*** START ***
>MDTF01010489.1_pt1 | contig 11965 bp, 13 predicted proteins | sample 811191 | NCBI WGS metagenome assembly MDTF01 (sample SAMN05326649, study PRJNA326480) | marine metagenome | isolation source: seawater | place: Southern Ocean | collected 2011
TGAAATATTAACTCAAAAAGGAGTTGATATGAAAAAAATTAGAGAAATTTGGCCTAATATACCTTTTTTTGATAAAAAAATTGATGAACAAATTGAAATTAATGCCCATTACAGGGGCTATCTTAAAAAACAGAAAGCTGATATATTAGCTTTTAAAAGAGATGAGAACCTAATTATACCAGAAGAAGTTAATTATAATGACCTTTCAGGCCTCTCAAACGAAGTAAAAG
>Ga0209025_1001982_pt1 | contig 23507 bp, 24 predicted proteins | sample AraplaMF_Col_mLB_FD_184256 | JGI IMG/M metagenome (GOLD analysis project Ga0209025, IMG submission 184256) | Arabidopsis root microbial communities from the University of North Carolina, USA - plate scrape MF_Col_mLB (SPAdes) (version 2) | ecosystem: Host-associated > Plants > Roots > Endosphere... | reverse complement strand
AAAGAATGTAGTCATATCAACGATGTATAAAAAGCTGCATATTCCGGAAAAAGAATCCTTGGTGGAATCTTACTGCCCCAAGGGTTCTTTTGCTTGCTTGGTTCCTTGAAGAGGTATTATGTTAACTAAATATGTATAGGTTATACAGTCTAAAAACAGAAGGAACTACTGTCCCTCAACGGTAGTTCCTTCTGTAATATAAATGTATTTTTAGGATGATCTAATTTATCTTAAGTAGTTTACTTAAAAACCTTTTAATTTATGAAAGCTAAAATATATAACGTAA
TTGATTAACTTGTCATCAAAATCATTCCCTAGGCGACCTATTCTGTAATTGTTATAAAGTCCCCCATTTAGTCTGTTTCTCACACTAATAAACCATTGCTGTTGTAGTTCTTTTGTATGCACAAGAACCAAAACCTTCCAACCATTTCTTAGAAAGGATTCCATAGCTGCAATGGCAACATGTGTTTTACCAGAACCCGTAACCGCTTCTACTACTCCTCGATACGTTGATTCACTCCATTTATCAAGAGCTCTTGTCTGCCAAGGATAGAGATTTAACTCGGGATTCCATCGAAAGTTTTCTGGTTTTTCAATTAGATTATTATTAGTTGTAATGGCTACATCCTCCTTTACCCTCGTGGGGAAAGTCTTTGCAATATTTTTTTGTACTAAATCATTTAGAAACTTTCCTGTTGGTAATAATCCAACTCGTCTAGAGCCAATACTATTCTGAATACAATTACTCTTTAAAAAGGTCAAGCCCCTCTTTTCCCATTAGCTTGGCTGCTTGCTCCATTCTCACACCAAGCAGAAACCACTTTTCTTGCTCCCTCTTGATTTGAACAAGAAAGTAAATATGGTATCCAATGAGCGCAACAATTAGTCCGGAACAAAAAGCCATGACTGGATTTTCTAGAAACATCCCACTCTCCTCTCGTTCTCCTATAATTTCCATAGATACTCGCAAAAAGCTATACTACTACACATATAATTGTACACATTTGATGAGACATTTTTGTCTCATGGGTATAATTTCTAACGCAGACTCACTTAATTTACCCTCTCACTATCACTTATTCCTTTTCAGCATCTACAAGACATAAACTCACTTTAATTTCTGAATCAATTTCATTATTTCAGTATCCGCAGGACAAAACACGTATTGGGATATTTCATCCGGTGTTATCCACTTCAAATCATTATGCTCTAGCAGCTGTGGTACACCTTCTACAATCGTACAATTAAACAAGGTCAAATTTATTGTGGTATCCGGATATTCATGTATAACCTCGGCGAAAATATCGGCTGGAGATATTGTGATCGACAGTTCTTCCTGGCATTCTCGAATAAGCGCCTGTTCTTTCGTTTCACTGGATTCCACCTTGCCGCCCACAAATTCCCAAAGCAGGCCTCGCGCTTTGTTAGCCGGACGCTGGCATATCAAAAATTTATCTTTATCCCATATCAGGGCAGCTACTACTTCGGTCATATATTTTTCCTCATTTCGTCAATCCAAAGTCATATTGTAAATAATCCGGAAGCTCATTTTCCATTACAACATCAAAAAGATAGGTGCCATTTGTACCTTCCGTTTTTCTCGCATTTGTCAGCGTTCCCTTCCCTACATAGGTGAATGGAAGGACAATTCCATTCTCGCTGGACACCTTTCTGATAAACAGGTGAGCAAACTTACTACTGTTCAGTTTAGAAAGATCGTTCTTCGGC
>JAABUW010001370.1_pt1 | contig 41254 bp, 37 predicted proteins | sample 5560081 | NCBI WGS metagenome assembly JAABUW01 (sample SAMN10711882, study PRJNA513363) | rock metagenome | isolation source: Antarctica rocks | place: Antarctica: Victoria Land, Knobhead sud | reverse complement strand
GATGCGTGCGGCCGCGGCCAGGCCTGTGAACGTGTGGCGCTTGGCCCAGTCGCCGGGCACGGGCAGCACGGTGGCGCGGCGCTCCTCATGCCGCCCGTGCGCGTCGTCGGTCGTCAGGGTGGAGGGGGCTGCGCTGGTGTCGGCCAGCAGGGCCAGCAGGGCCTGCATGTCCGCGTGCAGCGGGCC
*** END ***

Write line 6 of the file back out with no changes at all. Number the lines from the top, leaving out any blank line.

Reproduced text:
>JAABUW010001370.1_pt1 | contig 41254 bp, 37 predicted proteins | sample 5560081 | NCBI WGS metagenome assembly JAABUW01 (sample SAMN10711882, study PRJNA513363) | rock metagenome | isolation source: Antarctica rocks | place: Antarctica: Victoria Land, Knobhead sud | reverse complement strand